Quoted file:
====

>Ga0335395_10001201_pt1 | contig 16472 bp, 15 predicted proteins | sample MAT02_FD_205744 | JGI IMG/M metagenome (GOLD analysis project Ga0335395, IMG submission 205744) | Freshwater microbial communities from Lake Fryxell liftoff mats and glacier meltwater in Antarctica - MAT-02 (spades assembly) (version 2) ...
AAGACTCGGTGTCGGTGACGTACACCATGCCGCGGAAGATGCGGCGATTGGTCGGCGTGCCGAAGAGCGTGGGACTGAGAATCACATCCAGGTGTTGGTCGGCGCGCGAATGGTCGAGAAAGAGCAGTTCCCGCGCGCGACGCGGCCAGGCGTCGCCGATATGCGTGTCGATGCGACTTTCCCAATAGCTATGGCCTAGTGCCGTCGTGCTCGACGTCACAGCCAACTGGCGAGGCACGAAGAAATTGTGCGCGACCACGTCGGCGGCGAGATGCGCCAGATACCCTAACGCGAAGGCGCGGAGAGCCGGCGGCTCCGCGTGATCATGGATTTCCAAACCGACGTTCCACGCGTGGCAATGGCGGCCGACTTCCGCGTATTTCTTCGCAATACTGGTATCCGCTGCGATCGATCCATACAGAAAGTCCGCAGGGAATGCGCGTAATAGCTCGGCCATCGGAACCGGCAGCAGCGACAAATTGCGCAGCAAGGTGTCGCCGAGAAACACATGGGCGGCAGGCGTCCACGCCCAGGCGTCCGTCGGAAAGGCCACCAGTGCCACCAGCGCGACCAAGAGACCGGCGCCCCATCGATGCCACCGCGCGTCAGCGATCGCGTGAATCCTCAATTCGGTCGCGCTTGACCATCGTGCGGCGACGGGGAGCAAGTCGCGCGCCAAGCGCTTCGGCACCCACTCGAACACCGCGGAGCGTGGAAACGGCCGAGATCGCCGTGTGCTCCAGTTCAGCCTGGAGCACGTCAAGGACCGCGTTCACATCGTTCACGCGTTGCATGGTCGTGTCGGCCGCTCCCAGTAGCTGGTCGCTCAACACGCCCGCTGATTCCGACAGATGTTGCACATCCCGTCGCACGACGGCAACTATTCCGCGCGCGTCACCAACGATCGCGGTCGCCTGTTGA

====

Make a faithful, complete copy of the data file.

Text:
>Ga0335395_10001201_pt1 | contig 16472 bp, 15 predicted proteins | sample MAT02_FD_205744 | JGI IMG/M metagenome (GOLD analysis project Ga0335395, IMG submission 205744) | Freshwater microbial communities from Lake Fryxell liftoff mats and glacier meltwater in Antarctica - MAT-02 (spades assembly) (version 2) ...
AAGACTCGGTGTCGGTGACGTACACCATGCCGCGGAAGATGCGGCGATTGGTCGGCGTGCCGAAGAGCGTGGGACTGAGAATCACATCCAGGTGTTGGTCGGCGCGCGAATGGTCGAGAAAGAGCAGTTCCCGCGCGCGACGCGGCCAGGCGTCGCCGATATGCGTGTCGATGCGACTTTCCCAATAGCTATGGCCTAGTGCCGTCGTGCTCGACGTCACAGCCAACTGGCGAGGCACGAAGAAATTGTGCGCGACCACGTCGGCGGCGAGATGCGCCAGATACCCTAACGCGAAGGCGCGGAGAGCCGGCGGCTCCGCGTGATCATGGATTTCCAAACCGACGTTCCACGCGTGGCAATGGCGGCCGACTTCCGCGTATTTCTTCGCAATACTGGTATCCGCTGCGATCGATCCATACAGAAAGTCCGCAGGGAATGCGCGTAATAGCTCGGCCATCGGAACCGGCAGCAGCGACAAATTGCGCAGCAAGGTGTCGCCGAGAAACACATGGGCGGCAGGCGTCCACGCCCAGGCGTCCGTCGGAAAGGCCACCAGTGCCACCAGCGCGACCAAGAGACCGGCGCCCCATCGATGCCACCGCGCGTCAGCGATCGCGTGAATCCTCAATTCGGTCGCGCTTGACCATCGTGCGGCGACGGGGAGCAAGTCGCGCGCCAAGCGCTTCGGCACCCACTCGAACACCGCGGAGCGTGGAAACGGCCGAGATCGCCGTGTGCTCCAGTTCAGCCTGGAGCACGTCAAGGACCGCGTTCACATCGTTCACGCGTTGCATGGTCGTGTCGGCCGCTCCCAGTAGCTGGTCGCTCAACACGCCCGCTGATTCCGACAGATGTTGCACATCCCGTCGCACGACGGCAACTATTCCGCGCGCGTCACCAACGATCGCGGTCGCCTGTTGA